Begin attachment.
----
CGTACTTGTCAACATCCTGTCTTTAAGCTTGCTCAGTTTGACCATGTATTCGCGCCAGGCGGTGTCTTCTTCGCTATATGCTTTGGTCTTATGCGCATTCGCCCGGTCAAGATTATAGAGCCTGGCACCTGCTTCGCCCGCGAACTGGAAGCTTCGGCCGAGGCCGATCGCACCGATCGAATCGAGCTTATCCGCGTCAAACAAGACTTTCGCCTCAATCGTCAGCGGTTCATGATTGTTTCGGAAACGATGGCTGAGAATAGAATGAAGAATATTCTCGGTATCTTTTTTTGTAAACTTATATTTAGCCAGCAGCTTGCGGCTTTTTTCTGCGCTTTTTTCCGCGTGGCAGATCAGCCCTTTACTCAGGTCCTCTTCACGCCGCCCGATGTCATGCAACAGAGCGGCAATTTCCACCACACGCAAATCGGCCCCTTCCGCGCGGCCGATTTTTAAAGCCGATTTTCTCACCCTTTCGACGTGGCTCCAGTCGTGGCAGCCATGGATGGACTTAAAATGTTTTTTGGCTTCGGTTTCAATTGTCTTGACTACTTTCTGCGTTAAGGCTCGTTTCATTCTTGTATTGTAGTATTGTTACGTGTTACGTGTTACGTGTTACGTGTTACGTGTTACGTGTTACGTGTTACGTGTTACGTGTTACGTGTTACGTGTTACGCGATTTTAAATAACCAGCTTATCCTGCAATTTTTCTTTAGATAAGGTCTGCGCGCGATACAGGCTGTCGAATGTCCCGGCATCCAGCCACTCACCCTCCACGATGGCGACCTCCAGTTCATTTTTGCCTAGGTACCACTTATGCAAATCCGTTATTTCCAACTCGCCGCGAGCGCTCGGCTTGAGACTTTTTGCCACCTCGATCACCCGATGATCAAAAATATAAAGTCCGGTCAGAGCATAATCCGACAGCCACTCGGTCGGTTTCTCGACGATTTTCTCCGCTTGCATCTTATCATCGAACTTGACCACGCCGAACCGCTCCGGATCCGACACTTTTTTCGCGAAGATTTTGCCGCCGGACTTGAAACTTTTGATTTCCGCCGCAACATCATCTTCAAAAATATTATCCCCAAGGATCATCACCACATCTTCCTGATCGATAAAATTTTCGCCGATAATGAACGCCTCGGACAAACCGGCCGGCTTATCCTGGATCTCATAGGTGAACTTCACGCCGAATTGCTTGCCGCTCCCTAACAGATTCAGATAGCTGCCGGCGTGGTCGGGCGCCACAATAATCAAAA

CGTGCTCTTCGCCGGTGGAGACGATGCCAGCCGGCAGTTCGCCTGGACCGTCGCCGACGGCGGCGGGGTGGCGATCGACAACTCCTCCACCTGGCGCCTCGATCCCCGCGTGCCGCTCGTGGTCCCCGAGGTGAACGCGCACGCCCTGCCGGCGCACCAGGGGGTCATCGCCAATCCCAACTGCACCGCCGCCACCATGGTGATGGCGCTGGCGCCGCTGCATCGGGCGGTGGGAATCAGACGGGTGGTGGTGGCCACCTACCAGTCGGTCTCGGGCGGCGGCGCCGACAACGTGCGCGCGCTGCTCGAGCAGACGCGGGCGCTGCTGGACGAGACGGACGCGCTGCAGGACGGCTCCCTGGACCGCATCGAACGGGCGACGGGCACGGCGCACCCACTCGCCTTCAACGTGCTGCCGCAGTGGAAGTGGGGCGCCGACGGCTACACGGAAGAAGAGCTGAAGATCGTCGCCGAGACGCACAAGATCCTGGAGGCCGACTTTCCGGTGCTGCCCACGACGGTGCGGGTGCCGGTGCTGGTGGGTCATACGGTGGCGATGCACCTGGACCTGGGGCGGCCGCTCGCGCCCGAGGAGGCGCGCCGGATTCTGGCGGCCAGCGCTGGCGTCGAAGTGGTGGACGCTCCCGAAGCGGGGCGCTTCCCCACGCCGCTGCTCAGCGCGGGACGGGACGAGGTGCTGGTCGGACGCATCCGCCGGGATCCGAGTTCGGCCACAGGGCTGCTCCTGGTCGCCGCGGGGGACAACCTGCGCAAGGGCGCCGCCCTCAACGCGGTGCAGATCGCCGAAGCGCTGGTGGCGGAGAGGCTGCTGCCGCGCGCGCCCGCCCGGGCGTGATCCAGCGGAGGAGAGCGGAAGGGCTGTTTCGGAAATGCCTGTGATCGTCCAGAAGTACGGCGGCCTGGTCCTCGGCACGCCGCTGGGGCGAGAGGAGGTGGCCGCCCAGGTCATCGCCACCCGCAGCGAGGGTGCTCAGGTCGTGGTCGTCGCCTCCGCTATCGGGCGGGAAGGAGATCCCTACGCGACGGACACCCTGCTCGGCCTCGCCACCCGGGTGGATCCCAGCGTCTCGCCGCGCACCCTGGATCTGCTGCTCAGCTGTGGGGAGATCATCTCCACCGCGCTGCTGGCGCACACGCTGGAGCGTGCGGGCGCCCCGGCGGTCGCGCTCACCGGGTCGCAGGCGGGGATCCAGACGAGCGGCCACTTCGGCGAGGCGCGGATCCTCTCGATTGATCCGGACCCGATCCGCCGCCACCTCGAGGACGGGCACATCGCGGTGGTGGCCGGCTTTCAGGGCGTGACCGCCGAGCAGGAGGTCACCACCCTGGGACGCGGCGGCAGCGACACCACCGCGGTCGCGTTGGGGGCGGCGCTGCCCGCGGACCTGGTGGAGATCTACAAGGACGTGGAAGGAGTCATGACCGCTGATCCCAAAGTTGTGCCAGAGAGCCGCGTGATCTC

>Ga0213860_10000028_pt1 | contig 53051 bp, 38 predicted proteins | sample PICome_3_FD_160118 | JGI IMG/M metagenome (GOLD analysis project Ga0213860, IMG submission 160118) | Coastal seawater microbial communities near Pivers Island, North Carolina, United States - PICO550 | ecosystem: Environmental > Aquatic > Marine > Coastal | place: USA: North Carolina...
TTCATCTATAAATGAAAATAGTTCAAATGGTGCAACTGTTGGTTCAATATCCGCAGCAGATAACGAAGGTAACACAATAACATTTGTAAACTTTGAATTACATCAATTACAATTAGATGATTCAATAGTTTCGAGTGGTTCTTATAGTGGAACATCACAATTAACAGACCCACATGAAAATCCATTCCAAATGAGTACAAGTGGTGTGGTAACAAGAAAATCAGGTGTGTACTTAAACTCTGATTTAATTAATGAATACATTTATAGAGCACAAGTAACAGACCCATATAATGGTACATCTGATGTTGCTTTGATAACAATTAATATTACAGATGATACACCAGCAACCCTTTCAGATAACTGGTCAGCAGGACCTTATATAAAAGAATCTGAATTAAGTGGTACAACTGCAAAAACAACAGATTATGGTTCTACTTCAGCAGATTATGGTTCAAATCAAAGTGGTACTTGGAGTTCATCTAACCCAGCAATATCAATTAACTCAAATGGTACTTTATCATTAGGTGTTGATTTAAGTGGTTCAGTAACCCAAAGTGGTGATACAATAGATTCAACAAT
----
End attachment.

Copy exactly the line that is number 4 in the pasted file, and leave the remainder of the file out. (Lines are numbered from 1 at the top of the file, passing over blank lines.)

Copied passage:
TTCATCTATAAATGAAAATAGTTCAAATGGTGCAACTGTTGGTTCAATATCCGCAGCAGATAACGAAGGTAACACAATAACATTTGTAAACTTTGAATTACATCAATTACAATTAGATGATTCAATAGTTTCGAGTGGTTCTTATAGTGGAACATCACAATTAACAGACCCACATGAAAATCCATTCCAAATGAGTACAAGTGGTGTGGTAACAAGAAAATCAGGTGTGTACTTAAACTCTGATTTAATTAATGAATACATTTATAGAGCACAAGTAACAGACCCATATAATGGTACATCTGATGTTGCTTTGATAACAATTAATATTACAGATGATACACCAGCAACCCTTTCAGATAACTGGTCAGCAGGACCTTATATAAAAGAATCTGAATTAAGTGGTACAACTGCAAAAACAACAGATTATGGTTCTACTTCAGCAGATTATGGTTCAAATCAAAGTGGTACTTGGAGTTCATCTAACCCAGCAATATCAATTAACTCAAATGGTACTTTATCATTAGGTGTTGATTTAAGTGGTTCAGTAACCCAAAGTGGTGATACAATAGATTCAACAAT